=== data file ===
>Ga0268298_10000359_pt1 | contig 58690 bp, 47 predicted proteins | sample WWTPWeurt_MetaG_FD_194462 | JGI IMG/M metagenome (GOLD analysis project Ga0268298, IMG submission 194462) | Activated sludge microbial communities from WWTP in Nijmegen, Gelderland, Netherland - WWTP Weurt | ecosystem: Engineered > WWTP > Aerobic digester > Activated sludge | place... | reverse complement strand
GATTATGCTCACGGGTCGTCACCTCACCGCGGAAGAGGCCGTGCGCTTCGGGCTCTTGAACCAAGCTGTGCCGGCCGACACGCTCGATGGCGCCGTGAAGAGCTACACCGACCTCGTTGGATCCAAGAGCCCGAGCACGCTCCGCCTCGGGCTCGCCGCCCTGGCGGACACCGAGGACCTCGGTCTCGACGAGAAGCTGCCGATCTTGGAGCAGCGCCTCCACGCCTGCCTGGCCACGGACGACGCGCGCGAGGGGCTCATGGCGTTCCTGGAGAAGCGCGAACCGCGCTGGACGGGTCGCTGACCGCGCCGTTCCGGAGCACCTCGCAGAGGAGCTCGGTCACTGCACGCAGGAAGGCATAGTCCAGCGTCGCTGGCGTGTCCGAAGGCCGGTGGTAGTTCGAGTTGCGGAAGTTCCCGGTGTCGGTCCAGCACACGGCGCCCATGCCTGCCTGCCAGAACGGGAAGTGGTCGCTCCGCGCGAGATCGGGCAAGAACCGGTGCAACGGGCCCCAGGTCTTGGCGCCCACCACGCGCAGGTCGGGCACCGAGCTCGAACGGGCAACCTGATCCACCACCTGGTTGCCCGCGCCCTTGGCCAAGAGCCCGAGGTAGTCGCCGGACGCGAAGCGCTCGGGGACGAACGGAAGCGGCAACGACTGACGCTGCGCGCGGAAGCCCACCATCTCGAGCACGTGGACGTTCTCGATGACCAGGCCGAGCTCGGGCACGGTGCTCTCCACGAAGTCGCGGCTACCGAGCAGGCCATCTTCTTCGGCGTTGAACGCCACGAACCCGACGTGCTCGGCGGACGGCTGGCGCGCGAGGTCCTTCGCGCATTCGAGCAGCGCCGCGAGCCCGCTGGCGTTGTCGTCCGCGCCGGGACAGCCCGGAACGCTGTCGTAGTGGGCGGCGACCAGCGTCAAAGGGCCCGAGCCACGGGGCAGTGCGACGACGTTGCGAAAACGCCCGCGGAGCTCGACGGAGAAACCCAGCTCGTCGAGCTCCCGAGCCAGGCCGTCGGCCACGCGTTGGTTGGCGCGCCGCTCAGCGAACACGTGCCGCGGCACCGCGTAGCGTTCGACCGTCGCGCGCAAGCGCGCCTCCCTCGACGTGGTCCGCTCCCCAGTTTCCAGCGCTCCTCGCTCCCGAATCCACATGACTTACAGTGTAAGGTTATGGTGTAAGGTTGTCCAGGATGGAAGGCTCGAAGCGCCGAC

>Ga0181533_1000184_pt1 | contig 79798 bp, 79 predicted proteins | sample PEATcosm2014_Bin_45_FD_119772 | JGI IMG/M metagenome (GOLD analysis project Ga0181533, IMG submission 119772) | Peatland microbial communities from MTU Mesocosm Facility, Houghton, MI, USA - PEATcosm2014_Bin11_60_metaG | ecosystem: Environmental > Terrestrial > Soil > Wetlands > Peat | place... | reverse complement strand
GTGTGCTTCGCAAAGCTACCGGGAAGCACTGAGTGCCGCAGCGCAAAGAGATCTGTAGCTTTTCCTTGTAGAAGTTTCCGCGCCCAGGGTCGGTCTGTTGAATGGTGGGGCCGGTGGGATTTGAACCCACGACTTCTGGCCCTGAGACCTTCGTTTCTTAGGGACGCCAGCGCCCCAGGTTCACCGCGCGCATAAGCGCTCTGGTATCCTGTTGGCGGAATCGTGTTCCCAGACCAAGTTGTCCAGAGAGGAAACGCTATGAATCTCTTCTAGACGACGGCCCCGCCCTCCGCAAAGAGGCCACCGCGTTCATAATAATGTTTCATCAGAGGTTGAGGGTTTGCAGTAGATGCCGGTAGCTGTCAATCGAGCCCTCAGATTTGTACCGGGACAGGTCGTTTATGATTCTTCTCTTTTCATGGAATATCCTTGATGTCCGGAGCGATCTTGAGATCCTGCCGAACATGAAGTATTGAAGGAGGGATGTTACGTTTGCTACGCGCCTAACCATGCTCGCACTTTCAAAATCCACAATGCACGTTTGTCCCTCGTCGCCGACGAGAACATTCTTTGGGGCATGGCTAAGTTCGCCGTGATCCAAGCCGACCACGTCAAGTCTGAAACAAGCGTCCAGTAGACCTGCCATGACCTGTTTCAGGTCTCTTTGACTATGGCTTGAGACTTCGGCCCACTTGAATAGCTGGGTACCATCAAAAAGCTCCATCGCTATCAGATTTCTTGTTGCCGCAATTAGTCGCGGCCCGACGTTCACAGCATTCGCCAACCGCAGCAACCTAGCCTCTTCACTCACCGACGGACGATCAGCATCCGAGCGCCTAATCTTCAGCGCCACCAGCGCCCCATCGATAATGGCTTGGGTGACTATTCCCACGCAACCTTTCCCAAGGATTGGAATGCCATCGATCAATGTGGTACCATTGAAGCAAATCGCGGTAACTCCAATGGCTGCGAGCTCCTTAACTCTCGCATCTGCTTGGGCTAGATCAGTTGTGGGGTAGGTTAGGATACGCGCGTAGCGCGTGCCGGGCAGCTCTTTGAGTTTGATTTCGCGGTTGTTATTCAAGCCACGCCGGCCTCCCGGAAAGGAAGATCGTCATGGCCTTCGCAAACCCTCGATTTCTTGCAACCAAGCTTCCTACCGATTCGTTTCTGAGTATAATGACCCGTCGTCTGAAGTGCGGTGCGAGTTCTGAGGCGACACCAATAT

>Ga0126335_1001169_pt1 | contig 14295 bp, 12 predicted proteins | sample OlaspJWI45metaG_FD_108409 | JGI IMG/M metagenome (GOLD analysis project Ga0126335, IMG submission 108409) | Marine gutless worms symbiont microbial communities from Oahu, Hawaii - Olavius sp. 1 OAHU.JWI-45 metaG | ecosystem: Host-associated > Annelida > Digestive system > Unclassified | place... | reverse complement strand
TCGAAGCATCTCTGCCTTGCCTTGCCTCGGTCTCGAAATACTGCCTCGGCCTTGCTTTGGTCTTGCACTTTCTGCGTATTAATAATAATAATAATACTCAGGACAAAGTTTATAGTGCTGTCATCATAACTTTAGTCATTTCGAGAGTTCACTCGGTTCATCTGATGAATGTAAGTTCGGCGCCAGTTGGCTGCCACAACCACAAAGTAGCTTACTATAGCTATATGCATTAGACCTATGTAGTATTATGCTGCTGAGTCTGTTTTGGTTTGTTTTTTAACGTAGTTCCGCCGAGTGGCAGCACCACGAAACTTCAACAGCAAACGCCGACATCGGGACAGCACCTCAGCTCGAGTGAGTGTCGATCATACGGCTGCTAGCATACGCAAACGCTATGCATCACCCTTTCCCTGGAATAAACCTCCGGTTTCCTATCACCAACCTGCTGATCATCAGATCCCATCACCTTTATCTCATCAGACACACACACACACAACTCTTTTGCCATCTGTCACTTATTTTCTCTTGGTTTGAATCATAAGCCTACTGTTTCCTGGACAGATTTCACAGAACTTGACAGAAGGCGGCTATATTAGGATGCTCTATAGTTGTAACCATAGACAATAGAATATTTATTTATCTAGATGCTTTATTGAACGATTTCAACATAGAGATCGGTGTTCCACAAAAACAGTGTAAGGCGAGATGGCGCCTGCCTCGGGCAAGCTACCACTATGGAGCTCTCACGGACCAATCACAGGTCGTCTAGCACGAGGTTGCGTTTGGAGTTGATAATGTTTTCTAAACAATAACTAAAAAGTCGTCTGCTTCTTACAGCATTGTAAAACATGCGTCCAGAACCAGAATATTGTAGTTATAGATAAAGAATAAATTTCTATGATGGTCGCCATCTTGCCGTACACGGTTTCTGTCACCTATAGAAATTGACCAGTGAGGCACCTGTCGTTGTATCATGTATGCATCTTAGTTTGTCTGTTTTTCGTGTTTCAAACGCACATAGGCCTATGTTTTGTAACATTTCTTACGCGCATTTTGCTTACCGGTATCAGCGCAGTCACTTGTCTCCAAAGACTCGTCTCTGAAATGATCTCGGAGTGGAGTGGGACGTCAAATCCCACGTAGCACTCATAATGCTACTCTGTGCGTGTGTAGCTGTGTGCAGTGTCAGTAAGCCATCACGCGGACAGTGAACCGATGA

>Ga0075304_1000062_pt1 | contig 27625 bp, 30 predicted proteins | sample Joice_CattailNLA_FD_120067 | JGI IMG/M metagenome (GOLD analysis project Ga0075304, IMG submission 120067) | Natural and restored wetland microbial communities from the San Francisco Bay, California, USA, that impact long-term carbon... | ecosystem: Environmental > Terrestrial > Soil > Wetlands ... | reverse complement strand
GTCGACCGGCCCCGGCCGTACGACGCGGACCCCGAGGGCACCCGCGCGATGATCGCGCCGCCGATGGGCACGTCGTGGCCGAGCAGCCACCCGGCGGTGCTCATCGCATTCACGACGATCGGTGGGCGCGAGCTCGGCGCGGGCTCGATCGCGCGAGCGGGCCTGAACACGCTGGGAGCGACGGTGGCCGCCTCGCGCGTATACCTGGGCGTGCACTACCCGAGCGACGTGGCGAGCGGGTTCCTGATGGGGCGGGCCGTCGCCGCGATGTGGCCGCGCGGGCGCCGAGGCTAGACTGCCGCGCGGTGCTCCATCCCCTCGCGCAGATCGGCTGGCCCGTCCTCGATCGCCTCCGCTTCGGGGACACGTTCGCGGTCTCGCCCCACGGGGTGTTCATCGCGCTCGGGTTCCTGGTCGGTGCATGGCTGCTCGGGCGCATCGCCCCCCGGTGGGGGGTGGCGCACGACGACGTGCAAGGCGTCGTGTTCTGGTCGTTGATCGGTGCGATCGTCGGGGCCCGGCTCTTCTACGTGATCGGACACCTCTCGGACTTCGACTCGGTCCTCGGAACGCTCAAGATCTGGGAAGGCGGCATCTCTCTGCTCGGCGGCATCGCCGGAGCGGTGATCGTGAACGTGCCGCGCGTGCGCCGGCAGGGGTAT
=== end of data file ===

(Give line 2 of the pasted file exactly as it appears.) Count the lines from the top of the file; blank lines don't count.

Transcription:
GATTATGCTCACGGGTCGTCACCTCACCGCGGAAGAGGCCGTGCGCTTCGGGCTCTTGAACCAAGCTGTGCCGGCCGACACGCTCGATGGCGCCGTGAAGAGCTACACCGACCTCGTTGGATCCAAGAGCCCGAGCACGCTCCGCCTCGGGCTCGCCGCCCTGGCGGACACCGAGGACCTCGGTCTCGACGAGAAGCTGCCGATCTTGGAGCAGCGCCTCCACGCCTGCCTGGCCACGGACGACGCGCGCGAGGGGCTCATGGCGTTCCTGGAGAAGCGCGAACCGCGCTGGACGGGTCGCTGACCGCGCCGTTCCGGAGCACCTCGCAGAGGAGCTCGGTCACTGCACGCAGGAAGGCATAGTCCAGCGTCGCTGGCGTGTCCGAAGGCCGGTGGTAGTTCGAGTTGCGGAAGTTCCCGGTGTCGGTCCAGCACACGGCGCCCATGCCTGCCTGCCAGAACGGGAAGTGGTCGCTCCGCGCGAGATCGGGCAAGAACCGGTGCAACGGGCCCCAGGTCTTGGCGCCCACCACGCGCAGGTCGGGCACCGAGCTCGAACGGGCAACCTGATCCACCACCTGGTTGCCCGCGCCCTTGGCCAAGAGCCCGAGGTAGTCGCCGGACGCGAAGCGCTCGGGGACGAACGGAAGCGGCAACGACTGACGCTGCGCGCGGAAGCCCACCATCTCGAGCACGTGGACGTTCTCGATGACCAGGCCGAGCTCGGGCACGGTGCTCTCCACGAAGTCGCGGCTACCGAGCAGGCCATCTTCTTCGGCGTTGAACGCCACGAACCCGACGTGCTCGGCGGACGGCTGGCGCGCGAGGTCCTTCGCGCATTCGAGCAGCGCCGCGAGCCCGCTGGCGTTGTCGTCCGCGCCGGGACAGCCCGGAACGCTGTCGTAGTGGGCGGCGACCAGCGTCAAAGGGCCCGAGCCACGGGGCAGTGCGACGACGTTGCGAAAACGCCCGCGGAGCTCGACGGAGAAACCCAGCTCGTCGAGCTCCCGAGCCAGGCCGTCGGCCACGCGTTGGTTGGCGCGCCGCTCAGCGAACACGTGCCGCGGCACCGCGTAGCGTTCGACCGTCGCGCGCAAGCGCGCCTCCCTCGACGTGGTCCGCTCCCCAGTTTCCAGCGCTCCTCGCTCCCGAATCCACATGACTTACAGTGTAAGGTTATGGTGTAAGGTTGTCCAGGATGGAAGGCTCGAAGCGCCGAC